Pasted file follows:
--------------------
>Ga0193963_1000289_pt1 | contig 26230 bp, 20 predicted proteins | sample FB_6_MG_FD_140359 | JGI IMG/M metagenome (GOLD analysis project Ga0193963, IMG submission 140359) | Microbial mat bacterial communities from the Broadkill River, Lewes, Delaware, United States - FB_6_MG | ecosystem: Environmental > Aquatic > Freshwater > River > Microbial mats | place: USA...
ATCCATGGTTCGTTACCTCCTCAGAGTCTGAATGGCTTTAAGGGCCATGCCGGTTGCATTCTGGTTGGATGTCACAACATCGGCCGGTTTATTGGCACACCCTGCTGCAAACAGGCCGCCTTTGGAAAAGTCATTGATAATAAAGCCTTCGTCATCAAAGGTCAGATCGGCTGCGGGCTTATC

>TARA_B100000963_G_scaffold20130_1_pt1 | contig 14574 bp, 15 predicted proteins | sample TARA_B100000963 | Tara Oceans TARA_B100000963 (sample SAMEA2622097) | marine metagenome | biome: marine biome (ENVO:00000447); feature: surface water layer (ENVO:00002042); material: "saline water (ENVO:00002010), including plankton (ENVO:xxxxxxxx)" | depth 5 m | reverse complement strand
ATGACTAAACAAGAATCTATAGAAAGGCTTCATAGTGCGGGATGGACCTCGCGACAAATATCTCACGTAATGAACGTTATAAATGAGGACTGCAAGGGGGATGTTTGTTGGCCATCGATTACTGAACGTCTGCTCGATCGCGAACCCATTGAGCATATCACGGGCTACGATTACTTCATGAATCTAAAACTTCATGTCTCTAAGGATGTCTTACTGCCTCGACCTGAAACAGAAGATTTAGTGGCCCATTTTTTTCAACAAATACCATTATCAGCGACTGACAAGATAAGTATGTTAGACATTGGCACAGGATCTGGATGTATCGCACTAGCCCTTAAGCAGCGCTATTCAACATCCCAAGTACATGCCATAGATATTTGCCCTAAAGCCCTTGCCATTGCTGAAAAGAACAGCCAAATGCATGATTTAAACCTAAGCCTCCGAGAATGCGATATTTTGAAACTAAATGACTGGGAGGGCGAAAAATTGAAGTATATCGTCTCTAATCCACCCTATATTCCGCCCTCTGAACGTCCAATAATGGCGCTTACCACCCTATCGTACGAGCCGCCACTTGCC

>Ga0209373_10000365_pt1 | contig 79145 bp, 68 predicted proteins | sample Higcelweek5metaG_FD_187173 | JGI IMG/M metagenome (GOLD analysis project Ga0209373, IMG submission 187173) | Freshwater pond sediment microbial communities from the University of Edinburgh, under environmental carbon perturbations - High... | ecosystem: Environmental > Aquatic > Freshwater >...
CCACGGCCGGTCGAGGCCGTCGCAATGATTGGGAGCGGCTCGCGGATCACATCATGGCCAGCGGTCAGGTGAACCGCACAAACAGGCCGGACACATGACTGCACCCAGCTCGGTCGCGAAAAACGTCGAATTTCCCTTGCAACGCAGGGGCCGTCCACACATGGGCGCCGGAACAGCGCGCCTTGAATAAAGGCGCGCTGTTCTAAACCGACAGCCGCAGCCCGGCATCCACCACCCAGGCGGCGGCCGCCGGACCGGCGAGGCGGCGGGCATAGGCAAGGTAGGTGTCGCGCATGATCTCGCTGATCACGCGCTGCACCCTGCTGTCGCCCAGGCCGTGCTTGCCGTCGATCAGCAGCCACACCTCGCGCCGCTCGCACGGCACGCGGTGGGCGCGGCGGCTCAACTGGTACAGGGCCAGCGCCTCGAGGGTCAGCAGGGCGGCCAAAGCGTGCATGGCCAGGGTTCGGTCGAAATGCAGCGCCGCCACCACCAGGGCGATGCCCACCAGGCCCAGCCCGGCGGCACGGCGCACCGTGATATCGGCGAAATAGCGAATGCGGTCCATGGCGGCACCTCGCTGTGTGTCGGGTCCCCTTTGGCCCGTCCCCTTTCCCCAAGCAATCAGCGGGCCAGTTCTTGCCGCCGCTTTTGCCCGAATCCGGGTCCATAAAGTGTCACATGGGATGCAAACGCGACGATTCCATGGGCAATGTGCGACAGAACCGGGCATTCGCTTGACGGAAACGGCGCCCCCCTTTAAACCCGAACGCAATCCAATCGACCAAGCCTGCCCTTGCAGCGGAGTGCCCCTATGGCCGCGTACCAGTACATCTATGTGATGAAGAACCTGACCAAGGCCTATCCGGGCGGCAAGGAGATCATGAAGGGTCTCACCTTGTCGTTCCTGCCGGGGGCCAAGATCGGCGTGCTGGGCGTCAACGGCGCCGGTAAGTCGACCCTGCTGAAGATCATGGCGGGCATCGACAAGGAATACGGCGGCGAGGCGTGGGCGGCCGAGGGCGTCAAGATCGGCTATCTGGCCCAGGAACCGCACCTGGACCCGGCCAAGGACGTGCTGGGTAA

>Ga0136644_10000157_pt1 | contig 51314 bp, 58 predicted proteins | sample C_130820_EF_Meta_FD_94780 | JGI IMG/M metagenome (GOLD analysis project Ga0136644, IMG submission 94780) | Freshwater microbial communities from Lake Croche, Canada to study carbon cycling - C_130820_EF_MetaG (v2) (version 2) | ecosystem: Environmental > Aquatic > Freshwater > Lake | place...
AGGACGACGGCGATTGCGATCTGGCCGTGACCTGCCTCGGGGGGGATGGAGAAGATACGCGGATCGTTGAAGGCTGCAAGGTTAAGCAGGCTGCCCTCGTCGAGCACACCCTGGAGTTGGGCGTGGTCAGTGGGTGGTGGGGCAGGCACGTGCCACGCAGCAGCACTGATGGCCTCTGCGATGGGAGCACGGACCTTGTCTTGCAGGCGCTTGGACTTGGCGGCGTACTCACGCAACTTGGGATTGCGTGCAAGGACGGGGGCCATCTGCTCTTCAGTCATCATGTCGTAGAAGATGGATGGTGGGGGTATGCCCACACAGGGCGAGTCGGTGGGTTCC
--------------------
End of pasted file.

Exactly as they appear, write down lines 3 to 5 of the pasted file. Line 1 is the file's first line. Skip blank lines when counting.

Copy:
>TARA_B100000963_G_scaffold20130_1_pt1 | contig 14574 bp, 15 predicted proteins | sample TARA_B100000963 | Tara Oceans TARA_B100000963 (sample SAMEA2622097) | marine metagenome | biome: marine biome (ENVO:00000447); feature: surface water layer (ENVO:00002042); material: "saline water (ENVO:00002010), including plankton (ENVO:xxxxxxxx)" | depth 5 m | reverse complement strand
ATGACTAAACAAGAATCTATAGAAAGGCTTCATAGTGCGGGATGGACCTCGCGACAAATATCTCACGTAATGAACGTTATAAATGAGGACTGCAAGGGGGATGTTTGTTGGCCATCGATTACTGAACGTCTGCTCGATCGCGAACCCATTGAGCATATCACGGGCTACGATTACTTCATGAATCTAAAACTTCATGTCTCTAAGGATGTCTTACTGCCTCGACCTGAAACAGAAGATTTAGTGGCCCATTTTTTTCAACAAATACCATTATCAGCGACTGACAAGATAAGTATGTTAGACATTGGCACAGGATCTGGATGTATCGCACTAGCCCTTAAGCAGCGCTATTCAACATCCCAAGTACATGCCATAGATATTTGCCCTAAAGCCCTTGCCATTGCTGAAAAGAACAGCCAAATGCATGATTTAAACCTAAGCCTCCGAGAATGCGATATTTTGAAACTAAATGACTGGGAGGGCGAAAAATTGAAGTATATCGTCTCTAATCCACCCTATATTCCGCCCTCTGAACGTCCAATAATGGCGCTTACCACCCTATCGTACGAGCCGCCACTTGCC

>Ga0209373_10000365_pt1 | contig 79145 bp, 68 predicted proteins | sample Higcelweek5metaG_FD_187173 | JGI IMG/M metagenome (GOLD analysis project Ga0209373, IMG submission 187173) | Freshwater pond sediment microbial communities from the University of Edinburgh, under environmental carbon perturbations - High... | ecosystem: Environmental > Aquatic > Freshwater >...